Reviews

When Oceans Attack!: 'Underwater Universe: The Complete First Season'

Rogue waves and killer whales only scratch the surface. The History Channel explores the evils that wait beneath the waves in an Underwater Universe!


Underwater Universe

Distributor: A&E Entertainment
Cast: Various
Network: History Channel
DVD Underwater Universe: The Complete First Season
Release date: 2011-06-28
Amazon

Underwater Universe: The Complete First Season is the follow-up to the Underwater Universe special. It's The History Channel's take on an oceanic nature series, which means that, like the network's popular series The Universe, it's filled with sensationalist scare tactics. Not the kind of scary stuff you might find in an ecologically minded production attempting to expose global warming trends or to encourage conservation, this is more like a monster movie with the sea in a starring role.

The two-disc set contains the five episodes of the series. Each episode is increasingly more frightening, as the series seems to be trying to convince viewers that Earth's oceans are out to get us. The show uses a mixture of excellent CGI graphics, scientific data, expert interviews and real footage of natural disasters and catastrophic oceanic events to help make this case.

Disc One contains the first four episodes, beginning with Killer Shockwaves, which presents the three kinds of "abnormal waves": Rogue wave, Monster wave and Tsunami. Examples of the devastation that each can cause, as well as details on how and why these waves occur, stir up apprehension, but what 's really scary is that these waves are not yet fully understood. The fear of the unknown is perhaps the scariest fear of all.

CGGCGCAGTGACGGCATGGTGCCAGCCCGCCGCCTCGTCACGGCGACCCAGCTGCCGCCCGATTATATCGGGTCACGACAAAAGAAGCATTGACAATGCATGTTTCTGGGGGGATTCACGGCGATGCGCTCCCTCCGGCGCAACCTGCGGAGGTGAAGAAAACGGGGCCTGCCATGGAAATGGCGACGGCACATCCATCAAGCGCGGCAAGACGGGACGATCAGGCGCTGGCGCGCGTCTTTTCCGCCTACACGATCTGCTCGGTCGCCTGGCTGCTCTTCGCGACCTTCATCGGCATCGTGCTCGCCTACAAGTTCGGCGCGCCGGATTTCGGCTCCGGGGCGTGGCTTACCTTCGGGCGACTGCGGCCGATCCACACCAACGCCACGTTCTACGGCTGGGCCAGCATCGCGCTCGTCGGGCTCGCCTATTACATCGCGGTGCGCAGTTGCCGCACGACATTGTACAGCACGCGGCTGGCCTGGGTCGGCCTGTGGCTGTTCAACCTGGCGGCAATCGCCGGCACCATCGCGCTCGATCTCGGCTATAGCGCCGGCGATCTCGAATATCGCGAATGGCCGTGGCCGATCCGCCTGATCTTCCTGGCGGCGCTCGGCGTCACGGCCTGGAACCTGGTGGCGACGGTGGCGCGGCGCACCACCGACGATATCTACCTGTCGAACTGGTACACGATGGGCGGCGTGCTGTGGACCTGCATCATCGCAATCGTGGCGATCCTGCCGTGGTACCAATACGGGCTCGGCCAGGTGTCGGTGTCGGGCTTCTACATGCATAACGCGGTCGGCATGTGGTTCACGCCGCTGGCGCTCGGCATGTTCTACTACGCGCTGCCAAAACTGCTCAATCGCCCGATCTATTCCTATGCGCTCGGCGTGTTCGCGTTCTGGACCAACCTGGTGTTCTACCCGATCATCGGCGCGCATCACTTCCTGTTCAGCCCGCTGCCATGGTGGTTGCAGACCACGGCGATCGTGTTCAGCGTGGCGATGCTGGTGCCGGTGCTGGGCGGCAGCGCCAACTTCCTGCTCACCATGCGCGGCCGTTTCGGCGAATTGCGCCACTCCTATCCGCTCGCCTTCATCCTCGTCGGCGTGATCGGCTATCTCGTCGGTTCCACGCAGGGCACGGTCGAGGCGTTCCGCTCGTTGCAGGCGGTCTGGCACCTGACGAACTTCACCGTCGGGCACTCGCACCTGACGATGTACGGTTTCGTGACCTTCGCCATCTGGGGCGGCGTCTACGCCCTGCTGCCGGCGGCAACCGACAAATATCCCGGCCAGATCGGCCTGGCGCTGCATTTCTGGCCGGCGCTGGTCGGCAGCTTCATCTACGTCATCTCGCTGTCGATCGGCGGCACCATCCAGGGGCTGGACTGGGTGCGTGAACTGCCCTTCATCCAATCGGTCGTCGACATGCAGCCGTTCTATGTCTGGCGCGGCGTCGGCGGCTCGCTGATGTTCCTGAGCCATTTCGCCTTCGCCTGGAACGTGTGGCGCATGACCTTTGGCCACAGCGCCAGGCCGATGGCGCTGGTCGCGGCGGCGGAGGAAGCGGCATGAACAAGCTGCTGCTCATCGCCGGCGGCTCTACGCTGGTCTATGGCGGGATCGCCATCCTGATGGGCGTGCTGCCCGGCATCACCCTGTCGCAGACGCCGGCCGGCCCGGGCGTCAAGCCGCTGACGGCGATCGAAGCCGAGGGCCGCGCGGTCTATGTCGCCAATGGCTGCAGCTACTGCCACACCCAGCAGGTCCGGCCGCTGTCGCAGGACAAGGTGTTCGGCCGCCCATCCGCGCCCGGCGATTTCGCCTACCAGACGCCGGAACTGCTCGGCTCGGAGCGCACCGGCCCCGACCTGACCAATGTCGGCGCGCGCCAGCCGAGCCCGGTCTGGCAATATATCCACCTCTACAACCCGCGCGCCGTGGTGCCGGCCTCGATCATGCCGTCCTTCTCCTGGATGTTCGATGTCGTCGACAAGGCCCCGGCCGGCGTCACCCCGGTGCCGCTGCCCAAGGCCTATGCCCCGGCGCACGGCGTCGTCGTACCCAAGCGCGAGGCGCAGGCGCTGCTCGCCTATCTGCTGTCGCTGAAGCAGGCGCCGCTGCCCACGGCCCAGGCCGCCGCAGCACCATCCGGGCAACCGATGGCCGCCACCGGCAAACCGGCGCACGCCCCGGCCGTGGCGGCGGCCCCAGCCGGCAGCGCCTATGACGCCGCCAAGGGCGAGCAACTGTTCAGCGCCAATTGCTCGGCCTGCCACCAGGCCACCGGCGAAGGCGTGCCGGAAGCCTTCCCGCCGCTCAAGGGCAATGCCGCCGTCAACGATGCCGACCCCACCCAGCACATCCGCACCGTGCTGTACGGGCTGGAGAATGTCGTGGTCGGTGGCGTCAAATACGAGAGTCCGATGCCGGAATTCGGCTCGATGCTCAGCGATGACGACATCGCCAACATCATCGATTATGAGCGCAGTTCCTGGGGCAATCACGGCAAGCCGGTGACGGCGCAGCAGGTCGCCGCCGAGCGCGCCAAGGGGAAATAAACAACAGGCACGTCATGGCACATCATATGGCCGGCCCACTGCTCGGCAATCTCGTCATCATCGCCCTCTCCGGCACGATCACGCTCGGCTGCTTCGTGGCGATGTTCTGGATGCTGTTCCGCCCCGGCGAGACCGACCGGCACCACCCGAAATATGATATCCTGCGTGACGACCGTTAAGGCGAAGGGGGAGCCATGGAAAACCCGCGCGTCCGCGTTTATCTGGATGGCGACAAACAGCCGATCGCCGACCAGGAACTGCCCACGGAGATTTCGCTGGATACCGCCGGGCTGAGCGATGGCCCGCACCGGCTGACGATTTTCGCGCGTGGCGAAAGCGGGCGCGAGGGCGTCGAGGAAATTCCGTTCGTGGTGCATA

Predators of the Deep gives us even more to fear, however, as it ranks the five deadliest underwater predators, organized how often they attack and kill human beings. Orcas, Great White Sharks, Giant Squid, Salt Water Crocodiles and Box Head Jellyfish are profiled like serial killers. The photographic evidence of injuries sustained after encounters with these creatures is enough to keep anyone from daring to swim in the ocean again!

The third episode is Tides and Currents of Death, which just about says it all, don't you think? It's all about how the Earth's gravitational forces will one day wash us—and everything else on the planet—away in a massive, world-wide tidal wave. This episode also discusses the four deadliest tides and introduces "The Great Ocean Conveyor" a current that destroyed 80 percent of life on Earth approximately 250 million years ago.

Feeling thalassophobic (that's an irrational fear of the sea) yet? Episode four, Fatal Pressure, will ensure that you develop a whole host of new phobias and hypochondriac symptoms on your next seaside visit. The bends and nitrogen narcosis are just the beginning. Human technological advances can only go so far in exploring the vast depths and, as this episode keeps telling us, the pressure at the bottom of the ocean can crush us oh so easily.